She stated he stated monetary infidelity can hurt a wedding, however belief will be repaired

Dear Lori and Jeff,

I only recently learned that my wife has a secret bank account. We got married six years ago and agreed to pool our finances. We both work full time and contribute equally to building our nest egg. I don’t necessarily get angry about the money, but I’m incredibly angry that she lied to me all along. I don’t know how to trust her again. I love her and the life we ​​lead together, but I’m afraid we will never get over it. Please help.

With best regards,

In the dark

Dear ITD:

Lori and Jeff: Money and finance are repeatedly cited as the main reasons for divorce. At the beginning of a relationship, when hormones are skyrocketing and everything is feeling good, we often don’t see a need to discuss our attitudes towards money and share our stories about it. These conversations are often stressful so we just don’t go there. But without a real understanding of the other’s relationship with money, tension, resentment, and big blunders are likely.

Lori: There really is no justification for financial infidelity in a healthy marriage, that is, a marriage in which there is no equality, abuse, neglect, or control in any area. Assuming your marriage reflects these characteristics, your wife should have been open about her thoughts, wants, and needs. It is important now that she be accountable and apologize for keeping this a secret. With that in mind, it’s also important to recognize how much money affects women. For many of us, money in our subconscious is linked to our core survival. Which means that it is also directly related to our primal fears. According to financial expert Jean Chatzky, women in particular have a strong link between finances and wellbeing, especially savings and security. Even women who have not actively engaged in the issue know that they have some reasons to feel financially vulnerable. Statistically speaking, we tend to be less able to work than men and also live longer.

A 2019 study in the Journal of Consumer Research found that 13% to 22% of couples have financial infidelity. The prevalence of this behavior, including hiding debts, making secret purchases, and opening secret credit cards, shows how many partners believe their significant other does not understand or support them. Your wife’s job is to clarify what her sweetheart means to her and what, other than you or marriage, she needs in order to feel more secure.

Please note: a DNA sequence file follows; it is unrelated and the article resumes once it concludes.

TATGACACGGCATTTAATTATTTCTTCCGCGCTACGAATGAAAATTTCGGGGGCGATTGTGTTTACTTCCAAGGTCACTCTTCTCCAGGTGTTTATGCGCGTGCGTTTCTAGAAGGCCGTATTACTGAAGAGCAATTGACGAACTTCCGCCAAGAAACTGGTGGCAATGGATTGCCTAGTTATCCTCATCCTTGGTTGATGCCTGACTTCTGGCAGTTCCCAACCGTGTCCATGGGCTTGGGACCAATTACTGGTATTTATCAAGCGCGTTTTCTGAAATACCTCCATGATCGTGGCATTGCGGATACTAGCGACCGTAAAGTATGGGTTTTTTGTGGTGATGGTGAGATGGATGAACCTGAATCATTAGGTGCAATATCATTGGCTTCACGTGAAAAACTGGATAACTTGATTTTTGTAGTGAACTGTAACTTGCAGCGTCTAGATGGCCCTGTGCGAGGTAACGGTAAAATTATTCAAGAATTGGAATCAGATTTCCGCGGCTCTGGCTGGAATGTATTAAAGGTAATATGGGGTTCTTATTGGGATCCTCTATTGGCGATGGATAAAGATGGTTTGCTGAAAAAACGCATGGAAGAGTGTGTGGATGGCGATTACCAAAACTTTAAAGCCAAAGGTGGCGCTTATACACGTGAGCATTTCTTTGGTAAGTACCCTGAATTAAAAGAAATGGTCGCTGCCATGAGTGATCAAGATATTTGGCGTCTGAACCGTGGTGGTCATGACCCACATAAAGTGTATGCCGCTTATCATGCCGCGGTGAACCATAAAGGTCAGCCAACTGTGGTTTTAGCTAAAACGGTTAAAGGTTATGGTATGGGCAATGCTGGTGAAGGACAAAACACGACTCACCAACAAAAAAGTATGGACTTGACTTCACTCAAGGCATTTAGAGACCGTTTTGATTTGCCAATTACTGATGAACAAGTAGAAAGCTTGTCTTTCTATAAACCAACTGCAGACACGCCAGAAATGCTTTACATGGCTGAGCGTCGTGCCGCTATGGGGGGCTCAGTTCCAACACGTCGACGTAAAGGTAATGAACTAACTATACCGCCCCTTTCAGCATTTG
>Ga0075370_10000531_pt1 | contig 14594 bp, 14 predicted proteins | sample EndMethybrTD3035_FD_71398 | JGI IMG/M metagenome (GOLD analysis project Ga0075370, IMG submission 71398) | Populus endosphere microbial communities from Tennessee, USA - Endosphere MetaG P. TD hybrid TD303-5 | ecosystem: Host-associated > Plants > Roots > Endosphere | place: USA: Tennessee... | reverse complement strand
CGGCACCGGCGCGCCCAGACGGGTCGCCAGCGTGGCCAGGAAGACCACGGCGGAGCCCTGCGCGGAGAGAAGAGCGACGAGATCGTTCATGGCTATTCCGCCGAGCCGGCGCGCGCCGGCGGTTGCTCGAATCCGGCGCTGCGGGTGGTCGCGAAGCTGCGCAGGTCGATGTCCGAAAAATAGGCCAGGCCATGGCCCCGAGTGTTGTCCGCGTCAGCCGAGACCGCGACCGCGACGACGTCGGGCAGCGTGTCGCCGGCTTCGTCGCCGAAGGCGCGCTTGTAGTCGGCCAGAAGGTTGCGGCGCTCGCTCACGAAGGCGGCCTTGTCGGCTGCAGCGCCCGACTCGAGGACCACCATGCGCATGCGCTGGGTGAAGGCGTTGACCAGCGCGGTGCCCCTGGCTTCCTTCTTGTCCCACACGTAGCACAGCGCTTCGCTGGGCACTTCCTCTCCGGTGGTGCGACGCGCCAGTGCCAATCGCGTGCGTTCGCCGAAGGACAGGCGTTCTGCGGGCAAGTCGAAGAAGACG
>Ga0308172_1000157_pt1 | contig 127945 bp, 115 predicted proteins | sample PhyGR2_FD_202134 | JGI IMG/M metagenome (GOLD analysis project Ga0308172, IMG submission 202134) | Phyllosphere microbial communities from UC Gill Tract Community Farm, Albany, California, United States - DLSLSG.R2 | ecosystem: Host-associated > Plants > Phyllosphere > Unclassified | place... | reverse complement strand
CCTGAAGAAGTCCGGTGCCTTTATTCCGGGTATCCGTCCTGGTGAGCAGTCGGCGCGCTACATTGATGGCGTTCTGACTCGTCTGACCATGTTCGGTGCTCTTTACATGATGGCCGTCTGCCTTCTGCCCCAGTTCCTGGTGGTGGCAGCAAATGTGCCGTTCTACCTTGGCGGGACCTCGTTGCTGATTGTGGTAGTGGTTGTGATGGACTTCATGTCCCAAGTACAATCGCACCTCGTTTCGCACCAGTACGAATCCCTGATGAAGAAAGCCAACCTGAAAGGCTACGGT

Jeff: Secrets and lies harm most relationships. When they happen between committed romantic partners, they can be so devastating that they can create painful cracks that may never heal. Most of us think of sexual or emotional matters when we think of relationship infidelity, but the assumption that we can trust our partners to be honest with us when it comes to money can open the door to possible heartbreak. When trust around finances is broken, we can feel just as cheated as we would after an affair with our partner. The parallels don’t end here. As in sexual or emotional affairs, there is rarely only one partner who is solely responsible for the transgression. The unscrupulous choice can be directly attributed to one partner, but all the elements that led to the decision often fall on the shoulders of both partners. It will be very important for you to think about how the dynamics of money play out in your marriage. Are there unspoken rules or assumptions about your finances and who is in control of them? Is there an open and transparent platform to talk about money? Do you understand your own stories about money as much as anyone else’s?

Jeff and Lori: Trust is built through a thousand little moments of integrity over time, but can be undermined in a moment of dishonesty. It’s okay that you don’t trust your wife today. Financial infidelity is unforgettable, but if she is willing to take her part and do something, it doesn’t have to be unforgivable. To overcome this, you need to acknowledge and express the pain it caused, but you also need to focus on how each of you can create a more transparent and trusting foundation.

Lori and Jeff are married, licensed psychotherapists and couple-to-couple coaches at the Aspen Relationship Institute. Send your relationship questions to and your request will be eligible for a future column.

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